The question of whether Moammar Gaddafi deserved to die following his Oct. 20 capture and the startling revelations that he may have been sodomized raises troubling issues for Muslims. Do we celebrate the death of a despot or should we set aside our joy to consider that Gaddafi's enemies violated the basic tenets of Islam to kill him?
By focusing on what kind of government Libyans will form ignores the big picture that the manner of Gaddafi's death will likely bring an intense period of tribal warfare.
There is no question that Gaddafi's end was inevitable. He wreaked terror on his people for 42 years. He was responsible for the Lockerbie bombing, supported the Irish Republican Army and he engaged in assassination plots. Even Gaddafi's closest neighbors were not safe. He conspired in 2003 to assassinate Saudi King Abdullah while the crown prince of Saudi Arabia. Gaddafi was responsible for killing thousands of Libyans. Vengeance, more than justice, was on the minds of most Libyans.
Yet his death could very well derail Libya's pursuit of a new government that embraces the democratic ideals the international community wants so badly. At the end of the day, tribal politics and vengeance for the flagrant disregard of Islamic principles may dictate the course Libyans take.
Gaddafi belonged to the small, but influential Gadhadhfa tribe. Gaddafi's minister of information, Moussa Ibrahim, who is believed to still be alive, also belongs to Gadhadhfa, which had dominated the Libya's security groups and militias.
Tribal law, more or less, ruled Libya. It matters little whether Gaddafi's tribe condoned or opposed the dictator's treatment of his people. Tribal leaders will use a mix of tribal law, pride and the sayings of the Prophet Muhammad (peace be upon him) as very potent reasons to avenge Gaddafi's death. The man responsible for killing Gaddafi was videotaped and his image played worldwide. It is beside the point whether the allegations are true that some individuals sodomized Gaddafi. The hint alone further humiliates a captive at the mercy of his enemies.
Under tribal law, Gadhadhfa leaders will target the people responsible for Gaddafi's rape and death as a matter of honor. Retaliation will follow from other tribes and Libya could fall into chaos.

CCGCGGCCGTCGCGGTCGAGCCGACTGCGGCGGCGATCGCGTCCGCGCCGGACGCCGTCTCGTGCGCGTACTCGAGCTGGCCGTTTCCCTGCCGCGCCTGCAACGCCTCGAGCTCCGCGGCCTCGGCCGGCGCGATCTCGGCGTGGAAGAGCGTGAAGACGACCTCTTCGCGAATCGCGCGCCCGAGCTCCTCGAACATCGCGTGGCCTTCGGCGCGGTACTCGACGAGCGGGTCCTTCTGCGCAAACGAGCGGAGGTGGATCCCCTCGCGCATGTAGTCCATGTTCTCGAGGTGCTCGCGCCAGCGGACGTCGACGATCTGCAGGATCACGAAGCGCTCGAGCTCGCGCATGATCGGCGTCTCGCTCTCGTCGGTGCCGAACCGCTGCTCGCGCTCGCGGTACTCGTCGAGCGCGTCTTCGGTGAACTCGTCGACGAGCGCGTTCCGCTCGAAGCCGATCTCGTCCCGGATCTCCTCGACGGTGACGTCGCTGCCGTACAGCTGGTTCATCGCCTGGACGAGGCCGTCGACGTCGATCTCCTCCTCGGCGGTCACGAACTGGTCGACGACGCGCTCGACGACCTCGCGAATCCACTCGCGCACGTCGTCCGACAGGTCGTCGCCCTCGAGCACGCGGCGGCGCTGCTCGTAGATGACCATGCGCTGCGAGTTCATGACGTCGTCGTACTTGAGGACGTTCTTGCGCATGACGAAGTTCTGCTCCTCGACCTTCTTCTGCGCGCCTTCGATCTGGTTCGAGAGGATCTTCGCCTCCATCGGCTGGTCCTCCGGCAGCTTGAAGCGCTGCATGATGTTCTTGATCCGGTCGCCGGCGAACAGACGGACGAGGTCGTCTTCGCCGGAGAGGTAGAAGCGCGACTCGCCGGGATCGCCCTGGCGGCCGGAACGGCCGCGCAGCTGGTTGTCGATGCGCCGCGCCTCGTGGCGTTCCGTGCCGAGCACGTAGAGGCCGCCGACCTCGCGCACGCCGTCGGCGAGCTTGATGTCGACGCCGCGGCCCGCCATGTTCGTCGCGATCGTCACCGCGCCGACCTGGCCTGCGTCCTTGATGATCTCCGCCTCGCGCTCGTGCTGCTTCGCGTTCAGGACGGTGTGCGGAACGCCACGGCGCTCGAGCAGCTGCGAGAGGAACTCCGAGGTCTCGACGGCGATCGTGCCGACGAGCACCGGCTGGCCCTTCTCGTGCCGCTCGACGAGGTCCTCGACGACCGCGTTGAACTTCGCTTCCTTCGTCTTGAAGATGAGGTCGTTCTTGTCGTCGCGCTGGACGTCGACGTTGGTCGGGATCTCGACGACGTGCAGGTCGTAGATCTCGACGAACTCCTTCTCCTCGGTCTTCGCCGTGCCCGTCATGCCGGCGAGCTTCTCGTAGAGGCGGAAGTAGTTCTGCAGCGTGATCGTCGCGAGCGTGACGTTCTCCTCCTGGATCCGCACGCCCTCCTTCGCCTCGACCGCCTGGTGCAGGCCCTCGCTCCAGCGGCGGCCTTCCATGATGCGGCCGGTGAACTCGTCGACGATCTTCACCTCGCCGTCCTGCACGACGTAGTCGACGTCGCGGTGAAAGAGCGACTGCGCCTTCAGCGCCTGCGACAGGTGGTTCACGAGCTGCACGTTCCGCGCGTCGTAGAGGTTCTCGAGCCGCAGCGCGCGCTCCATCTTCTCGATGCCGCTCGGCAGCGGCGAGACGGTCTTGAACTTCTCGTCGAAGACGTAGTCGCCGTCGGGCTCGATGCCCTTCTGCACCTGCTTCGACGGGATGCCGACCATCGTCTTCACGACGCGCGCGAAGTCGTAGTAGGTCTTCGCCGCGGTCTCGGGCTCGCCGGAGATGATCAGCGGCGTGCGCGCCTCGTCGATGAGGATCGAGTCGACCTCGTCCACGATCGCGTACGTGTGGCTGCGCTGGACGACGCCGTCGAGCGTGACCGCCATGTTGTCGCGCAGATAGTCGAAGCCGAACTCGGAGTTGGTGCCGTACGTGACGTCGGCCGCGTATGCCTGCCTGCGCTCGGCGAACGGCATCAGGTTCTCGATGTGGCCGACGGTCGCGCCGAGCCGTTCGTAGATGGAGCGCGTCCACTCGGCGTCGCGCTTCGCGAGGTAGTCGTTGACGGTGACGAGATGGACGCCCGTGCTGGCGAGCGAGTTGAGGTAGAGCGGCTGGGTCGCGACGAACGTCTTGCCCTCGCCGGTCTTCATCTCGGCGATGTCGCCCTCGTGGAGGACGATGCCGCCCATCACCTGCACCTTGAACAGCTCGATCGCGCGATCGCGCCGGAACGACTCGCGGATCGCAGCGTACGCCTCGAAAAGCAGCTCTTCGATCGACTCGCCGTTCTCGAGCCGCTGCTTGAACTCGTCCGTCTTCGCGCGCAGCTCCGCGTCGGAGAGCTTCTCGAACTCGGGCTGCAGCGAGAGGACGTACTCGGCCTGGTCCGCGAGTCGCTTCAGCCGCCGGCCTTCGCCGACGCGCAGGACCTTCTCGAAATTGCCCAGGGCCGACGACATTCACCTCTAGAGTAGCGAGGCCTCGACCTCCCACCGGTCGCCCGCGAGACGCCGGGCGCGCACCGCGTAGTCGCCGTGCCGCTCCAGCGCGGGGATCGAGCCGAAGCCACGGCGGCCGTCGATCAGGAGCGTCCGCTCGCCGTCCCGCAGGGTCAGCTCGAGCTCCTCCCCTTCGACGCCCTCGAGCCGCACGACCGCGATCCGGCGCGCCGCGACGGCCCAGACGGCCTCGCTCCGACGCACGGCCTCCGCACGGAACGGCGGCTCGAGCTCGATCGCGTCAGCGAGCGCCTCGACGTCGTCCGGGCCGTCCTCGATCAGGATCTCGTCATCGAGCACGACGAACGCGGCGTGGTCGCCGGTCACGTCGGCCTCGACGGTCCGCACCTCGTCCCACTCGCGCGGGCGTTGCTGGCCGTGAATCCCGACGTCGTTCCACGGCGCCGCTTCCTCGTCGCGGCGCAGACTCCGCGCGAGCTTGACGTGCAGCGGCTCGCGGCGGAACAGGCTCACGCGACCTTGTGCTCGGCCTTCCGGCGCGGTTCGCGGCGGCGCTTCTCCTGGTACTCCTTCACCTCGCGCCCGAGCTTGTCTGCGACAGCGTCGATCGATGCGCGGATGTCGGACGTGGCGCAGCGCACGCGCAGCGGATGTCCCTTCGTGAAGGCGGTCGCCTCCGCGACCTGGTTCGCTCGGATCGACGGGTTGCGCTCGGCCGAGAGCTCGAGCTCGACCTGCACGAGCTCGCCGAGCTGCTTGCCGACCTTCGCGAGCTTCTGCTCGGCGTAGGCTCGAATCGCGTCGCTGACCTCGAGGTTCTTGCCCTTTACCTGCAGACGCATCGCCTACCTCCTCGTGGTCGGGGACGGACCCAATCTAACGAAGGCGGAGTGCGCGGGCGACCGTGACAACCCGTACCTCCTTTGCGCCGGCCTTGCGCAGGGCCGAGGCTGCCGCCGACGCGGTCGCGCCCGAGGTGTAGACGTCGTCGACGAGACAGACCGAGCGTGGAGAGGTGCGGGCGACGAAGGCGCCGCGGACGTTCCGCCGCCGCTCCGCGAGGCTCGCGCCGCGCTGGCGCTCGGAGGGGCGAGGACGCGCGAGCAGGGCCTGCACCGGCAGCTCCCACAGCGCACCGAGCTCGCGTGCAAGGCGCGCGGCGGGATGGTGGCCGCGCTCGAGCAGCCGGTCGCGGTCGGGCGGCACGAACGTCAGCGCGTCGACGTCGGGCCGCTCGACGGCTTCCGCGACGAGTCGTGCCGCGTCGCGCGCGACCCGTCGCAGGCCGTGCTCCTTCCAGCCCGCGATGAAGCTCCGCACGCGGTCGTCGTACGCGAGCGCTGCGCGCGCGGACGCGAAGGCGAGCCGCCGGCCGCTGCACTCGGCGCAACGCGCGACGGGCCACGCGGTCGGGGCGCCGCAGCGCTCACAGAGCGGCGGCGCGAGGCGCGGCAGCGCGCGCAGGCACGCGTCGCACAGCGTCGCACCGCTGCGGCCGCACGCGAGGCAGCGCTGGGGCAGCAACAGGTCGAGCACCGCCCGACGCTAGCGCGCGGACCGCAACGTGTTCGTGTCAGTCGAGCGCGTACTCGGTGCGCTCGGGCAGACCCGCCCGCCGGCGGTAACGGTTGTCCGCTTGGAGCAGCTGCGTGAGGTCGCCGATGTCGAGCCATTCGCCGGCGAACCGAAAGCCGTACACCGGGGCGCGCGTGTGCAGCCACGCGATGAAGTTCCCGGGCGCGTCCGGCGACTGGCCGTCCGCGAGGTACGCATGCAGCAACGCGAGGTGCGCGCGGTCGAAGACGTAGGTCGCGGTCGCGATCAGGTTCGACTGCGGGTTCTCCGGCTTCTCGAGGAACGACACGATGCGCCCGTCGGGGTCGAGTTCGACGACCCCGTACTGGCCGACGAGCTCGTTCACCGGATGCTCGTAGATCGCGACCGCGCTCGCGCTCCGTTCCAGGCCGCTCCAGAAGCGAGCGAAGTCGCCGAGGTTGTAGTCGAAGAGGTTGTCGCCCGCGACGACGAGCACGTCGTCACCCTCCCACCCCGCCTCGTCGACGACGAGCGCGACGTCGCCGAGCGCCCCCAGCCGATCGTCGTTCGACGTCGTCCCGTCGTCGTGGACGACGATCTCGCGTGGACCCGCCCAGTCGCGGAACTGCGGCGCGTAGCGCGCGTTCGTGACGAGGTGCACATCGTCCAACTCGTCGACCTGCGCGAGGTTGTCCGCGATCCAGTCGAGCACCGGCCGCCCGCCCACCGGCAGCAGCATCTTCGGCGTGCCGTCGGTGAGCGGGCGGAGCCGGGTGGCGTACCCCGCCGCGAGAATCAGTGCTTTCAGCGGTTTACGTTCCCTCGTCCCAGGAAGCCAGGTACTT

From a religious standpoint, Islam is specific in its instructions that the elderly and children should not be killed in warfare. Gaddafi was 69 years old. The Holy Qur'an also stipulates:
• Wounded soldiers unfit to fight or not fighting should not be attacked.
• Prisoners of war should not be killed.
• Any person tied up or in captivity should not be killed.
• Corpses of the enemy must not be disgraced or mutilated.
• Corpses of the enemy must be returned.
These aspects in Islam are not lost on the Libyan population, which is 99 percent Muslim, and it furthers the justification in the minds of some Libyans to seek vengeance.
Gaddafi was cunning in his treatment of Libya's tribes. He played on intra-tribal rivalries and often bribed tribal leaders to secure their loyalty. Major tribes such as Zawiya, Zentan, Bani Walid and Obeidat backed the rebels. The Maqarha tribe, with its estimated 1 million members, was pro-Gaddafi. Libya's largest tribe, Warfalla, was a pillar in Gaddafi's regime, but in the waning months of the war waffled over its allegiances between the pro- and anti-Gaddafi forces.
The Gadhadhfa and Maqarha tribes are centered in Gaddafi's hometown of Sirte, while Warfalla stretches from Bani Walid to Sirte and on to Tripoli and Benghazi. The three tribes are a powerful combination that before engaging in rebuilding Libya likely will seek out and punish individuals responsible for Gaddafi's humiliating end. Millions of Gaddafi sympathizers, or perhaps more accurately people once sympathetic to Gaddafi but consider themselves pious Muslims, will not sit idle until they deliver justice.
Tribal conflicts at the height of the civil war foreshadowed the climate in a post-Gaddafi Libya.
In Yafran, for example, Mashasshia tribe members who supported the Gaddafi government fled to the mountains after anti-Gaddafi forces burned their homes to the ground. The Amazigh, the Berbers who long suffered under the Gaddafi regime, say they do not want the Mashaashia tribe back. And last month, rebels looted and the destroyed the homes of the pro-Gaddafi Hasoun tribe.
Given these early signs that the civil war threatens to fall into insurgency and tribal warfare, Gaddafi's death all but seals the bloody path these tribes are likely to take before Libya's Transitional National Council can form a lasting government. The transitional government's failure to protect Gaddafi from the very public tribal revenge does not bode well for the immediate future of Libya.